• if selected subrange is not the converter stage's central subrange, shifting samples by the distance between these subranges; and
    • to insure input and dither signals are uncorrelated (as required by the algorithm), limit the absolute value of the input signal to be less that 0.25 of the selected subrange and independently limit the absolute value of the dither signal to also be less that 0.25 of the selected subrange.

The processes above have been introduced to detect and calibrate gain errors in the MDAC sections of converter stages. By breaking the broken-line rectangles 102 of FIG. 6 into smaller units, the methods introduced above can be used to also measure and calibrate nonlinearity errors. Essentially, the introduced methods are applied to smaller slices of the input signals. In order to not introduce correlation between dither and input signals, however, this processing must be done independently for these signals.

It is noted that gain and linearity errors can also be reduced by forming the capacitors in the dither and MDAC portions of the converter stage 40 of FIG. 2 with a plurality of unit capacitors, i.e., capacitors having one selected capacitance value. These errors can also be reduced by shuffling the unit capacitors during stage operation. That is, by alternating which unit capacitors are used at any given time.

An enabling disclosure has been provided of signal converter system embodiments which substantially reduce symmetrical and asymmetrical INL errors. The embodiments of the disclosure described herein are exemplary and numerous modifications, variations and rearrangements can be readily envisioned to achieve substantially equivalent results, all of which are intended to be embraced within the spirit and scope of the appended claims.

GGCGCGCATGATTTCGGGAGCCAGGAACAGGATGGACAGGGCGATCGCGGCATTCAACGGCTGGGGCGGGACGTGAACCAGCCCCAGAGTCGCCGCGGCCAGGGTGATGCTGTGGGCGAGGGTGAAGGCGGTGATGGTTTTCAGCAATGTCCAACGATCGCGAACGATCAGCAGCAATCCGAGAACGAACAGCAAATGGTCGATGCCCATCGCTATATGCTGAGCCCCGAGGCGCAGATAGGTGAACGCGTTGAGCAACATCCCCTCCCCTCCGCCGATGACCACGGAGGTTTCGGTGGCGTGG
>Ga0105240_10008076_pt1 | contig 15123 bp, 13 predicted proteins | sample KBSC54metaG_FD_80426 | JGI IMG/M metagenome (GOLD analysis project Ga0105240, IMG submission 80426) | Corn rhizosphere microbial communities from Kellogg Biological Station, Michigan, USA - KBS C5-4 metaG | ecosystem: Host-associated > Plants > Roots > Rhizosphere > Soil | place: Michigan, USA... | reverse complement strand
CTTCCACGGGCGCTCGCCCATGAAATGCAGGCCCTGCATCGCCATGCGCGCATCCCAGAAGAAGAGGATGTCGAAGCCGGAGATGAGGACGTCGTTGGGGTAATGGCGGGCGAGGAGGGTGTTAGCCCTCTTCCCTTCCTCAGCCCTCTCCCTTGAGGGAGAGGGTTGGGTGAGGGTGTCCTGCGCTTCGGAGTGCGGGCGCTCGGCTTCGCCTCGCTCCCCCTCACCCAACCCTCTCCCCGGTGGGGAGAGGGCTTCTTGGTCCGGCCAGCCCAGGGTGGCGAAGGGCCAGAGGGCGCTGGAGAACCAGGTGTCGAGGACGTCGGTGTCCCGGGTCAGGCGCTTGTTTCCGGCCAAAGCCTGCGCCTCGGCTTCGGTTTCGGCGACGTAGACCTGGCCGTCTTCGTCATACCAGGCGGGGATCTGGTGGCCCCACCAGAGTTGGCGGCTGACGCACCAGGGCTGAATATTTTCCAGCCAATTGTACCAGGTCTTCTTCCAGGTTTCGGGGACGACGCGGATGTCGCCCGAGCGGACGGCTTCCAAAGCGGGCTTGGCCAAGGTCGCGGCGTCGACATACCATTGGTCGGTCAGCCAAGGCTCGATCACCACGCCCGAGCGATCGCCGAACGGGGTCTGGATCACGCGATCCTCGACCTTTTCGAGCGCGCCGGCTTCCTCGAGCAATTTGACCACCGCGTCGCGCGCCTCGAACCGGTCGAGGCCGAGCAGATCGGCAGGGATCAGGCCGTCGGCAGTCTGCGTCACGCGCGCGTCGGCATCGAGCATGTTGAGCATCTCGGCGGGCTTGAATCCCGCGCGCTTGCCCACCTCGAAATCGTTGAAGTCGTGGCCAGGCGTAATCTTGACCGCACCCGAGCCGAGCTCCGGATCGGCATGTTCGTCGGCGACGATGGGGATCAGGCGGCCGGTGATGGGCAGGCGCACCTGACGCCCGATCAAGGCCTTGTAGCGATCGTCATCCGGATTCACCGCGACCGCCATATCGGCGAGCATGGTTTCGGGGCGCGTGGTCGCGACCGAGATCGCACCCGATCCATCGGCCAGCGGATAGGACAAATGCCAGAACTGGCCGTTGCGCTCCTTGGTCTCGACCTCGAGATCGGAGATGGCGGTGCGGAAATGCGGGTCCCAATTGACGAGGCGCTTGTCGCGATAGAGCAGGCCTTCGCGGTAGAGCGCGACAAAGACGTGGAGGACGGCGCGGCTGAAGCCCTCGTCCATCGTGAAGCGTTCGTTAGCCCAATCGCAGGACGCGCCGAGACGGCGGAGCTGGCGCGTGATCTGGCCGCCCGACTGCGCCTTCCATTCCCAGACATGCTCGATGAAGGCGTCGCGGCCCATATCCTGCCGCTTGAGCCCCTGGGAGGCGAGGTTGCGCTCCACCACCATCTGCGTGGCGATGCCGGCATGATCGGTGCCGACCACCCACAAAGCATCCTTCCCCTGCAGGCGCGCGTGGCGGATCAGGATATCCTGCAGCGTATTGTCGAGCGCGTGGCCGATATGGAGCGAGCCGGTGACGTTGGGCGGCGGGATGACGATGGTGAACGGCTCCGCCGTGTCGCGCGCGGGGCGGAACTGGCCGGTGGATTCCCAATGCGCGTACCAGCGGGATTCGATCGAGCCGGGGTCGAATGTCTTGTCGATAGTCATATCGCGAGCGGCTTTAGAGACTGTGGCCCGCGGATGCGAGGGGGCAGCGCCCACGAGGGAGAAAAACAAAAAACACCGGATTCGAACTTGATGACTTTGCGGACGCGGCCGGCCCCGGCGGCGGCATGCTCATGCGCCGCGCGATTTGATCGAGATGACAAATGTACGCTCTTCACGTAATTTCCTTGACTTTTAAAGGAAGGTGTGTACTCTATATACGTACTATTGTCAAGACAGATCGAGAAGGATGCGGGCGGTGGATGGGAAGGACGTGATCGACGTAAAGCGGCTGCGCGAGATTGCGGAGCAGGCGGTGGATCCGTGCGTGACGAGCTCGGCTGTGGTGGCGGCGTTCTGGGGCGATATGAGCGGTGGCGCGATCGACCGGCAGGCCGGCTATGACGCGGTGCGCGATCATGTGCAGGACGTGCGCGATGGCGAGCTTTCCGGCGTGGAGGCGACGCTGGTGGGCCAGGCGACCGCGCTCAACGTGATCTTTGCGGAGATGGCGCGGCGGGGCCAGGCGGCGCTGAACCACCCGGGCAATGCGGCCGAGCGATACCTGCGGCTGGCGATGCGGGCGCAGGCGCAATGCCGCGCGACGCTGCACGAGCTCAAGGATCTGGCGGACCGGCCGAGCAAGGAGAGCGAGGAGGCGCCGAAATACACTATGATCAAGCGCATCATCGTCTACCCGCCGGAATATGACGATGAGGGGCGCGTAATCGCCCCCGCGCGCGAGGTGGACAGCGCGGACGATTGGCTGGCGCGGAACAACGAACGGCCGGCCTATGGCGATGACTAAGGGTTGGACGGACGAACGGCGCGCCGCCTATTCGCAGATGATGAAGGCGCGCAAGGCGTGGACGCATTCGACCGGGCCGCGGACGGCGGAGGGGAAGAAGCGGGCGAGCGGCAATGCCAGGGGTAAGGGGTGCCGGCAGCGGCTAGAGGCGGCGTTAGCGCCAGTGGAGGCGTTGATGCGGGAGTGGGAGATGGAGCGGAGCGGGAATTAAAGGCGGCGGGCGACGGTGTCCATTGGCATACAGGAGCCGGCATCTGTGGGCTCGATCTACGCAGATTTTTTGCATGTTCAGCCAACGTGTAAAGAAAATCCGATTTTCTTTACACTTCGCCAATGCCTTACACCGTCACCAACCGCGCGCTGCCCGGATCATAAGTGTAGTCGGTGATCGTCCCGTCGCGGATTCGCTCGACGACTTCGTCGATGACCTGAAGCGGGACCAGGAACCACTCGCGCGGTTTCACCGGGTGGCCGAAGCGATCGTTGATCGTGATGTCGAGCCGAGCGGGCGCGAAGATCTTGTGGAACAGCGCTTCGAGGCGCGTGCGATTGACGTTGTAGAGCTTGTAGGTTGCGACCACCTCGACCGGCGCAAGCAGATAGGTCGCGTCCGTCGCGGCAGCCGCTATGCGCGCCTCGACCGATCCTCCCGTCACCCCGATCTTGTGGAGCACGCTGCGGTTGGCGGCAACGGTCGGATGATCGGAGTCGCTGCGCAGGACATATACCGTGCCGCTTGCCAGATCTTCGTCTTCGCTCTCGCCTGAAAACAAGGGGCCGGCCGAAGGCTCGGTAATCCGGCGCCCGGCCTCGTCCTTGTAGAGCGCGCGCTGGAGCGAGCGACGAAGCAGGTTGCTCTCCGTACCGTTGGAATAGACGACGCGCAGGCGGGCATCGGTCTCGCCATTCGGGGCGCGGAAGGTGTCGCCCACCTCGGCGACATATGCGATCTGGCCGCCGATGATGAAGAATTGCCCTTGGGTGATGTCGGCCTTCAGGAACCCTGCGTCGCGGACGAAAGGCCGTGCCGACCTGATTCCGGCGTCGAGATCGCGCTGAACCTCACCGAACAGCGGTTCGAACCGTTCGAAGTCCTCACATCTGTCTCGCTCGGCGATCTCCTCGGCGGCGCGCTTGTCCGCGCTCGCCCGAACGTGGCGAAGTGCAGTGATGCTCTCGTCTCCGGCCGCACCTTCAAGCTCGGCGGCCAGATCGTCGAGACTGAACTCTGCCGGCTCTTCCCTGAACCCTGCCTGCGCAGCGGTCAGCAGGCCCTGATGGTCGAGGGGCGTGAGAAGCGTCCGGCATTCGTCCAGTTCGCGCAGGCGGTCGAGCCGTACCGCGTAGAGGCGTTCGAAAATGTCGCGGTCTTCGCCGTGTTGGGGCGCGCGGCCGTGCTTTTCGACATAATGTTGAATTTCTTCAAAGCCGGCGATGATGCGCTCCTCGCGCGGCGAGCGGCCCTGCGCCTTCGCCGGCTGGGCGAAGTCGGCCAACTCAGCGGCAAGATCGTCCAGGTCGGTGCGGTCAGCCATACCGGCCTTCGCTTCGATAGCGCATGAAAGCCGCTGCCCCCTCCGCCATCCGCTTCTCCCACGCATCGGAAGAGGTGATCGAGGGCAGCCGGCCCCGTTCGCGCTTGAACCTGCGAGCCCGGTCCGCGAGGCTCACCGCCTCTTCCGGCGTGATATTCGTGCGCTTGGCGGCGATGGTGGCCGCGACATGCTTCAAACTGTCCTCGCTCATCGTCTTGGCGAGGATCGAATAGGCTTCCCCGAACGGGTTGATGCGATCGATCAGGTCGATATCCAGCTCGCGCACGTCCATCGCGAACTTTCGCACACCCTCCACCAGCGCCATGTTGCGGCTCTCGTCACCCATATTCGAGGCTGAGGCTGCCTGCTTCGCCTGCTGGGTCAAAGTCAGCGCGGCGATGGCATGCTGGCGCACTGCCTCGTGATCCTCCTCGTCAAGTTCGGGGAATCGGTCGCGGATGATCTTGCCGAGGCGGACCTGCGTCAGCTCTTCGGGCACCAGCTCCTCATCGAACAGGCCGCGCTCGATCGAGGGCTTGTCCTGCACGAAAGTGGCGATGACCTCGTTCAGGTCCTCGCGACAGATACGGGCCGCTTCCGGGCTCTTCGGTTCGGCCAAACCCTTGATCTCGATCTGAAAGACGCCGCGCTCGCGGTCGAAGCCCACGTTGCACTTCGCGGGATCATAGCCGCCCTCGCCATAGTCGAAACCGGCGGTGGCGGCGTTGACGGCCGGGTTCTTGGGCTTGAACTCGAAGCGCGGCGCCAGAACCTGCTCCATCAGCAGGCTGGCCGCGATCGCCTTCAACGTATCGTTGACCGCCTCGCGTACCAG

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2Kester, Walt, "The Good, the Bad, and the Ugly Aspects of ADC Input Noise-Is No Noise Good Noise?", Tutorial MT-004, Analog Devices, Inc., Oct. 2005, pp. 1-5.
3Kester, Walt, "The Good, the Bad, and the Ugly Aspects of ADC Input Noise—Is No Noise Good Noise?", Tutorial MT-004, Analog Devices, Inc., Oct. 2005, pp. 1-5.
4PCT Notification of the International Search Report and the Written Opinion of the International Searching Authority, Dated Jun. 29, 2011; For International Application No. PCT/US2011/000247.
5U.S. Patent Publication No. 2009/0102688 A1. Cesura et al., Apr. 23, 2009.
Referenced by
Citing PatentFiling datePublication dateApplicantTitle
US8604953Aug 28, 2012Dec 10, 2013Analog Devices, Inc.Calibrating timing, gain and bandwidth mismatch in interleaved ADCs
US8723707 *Jul 27, 2012May 13, 2014Analog Devices, Inc.Correlation-based background calibration for reducing inter-stage gain error and non-linearity in pipelined analog-to-digital converters
US20130120174 *Jul 27, 2012May 16, 2013Analog Devices, Inc.Correlation-based background calibration for reducing inter-stage gain error and non-linearity in pipelined analog-to-digital converters
WO2013074189A1 *Sep 10, 2012May 23, 2013Analog Devices, Inc.Calibrating timing, gain and bandwidth mismatch in interleaved adcs
Classifications
U.S. Classification341/131, 341/120, 341/155, 341/118
International ClassificationH03M1/20
Cooperative ClassificationH03M1/1033, H03M1/164
European ClassificationH03M1/10C3
Legal Events
DateCodeEventDescription
Mar 1, 2010ASAssignment
Owner name: ANALOG DEVICES, INC., MASSACHUSETTS
Effective date: 20100226
Free format text: ASSIGNMENT OF ASSIGNORS INTEREST;ASSIGNORS:ALI, AHMED MOHAMED ABDELATTY;MORGAN, ANDREW STACY;REEL/FRAME:024008/0512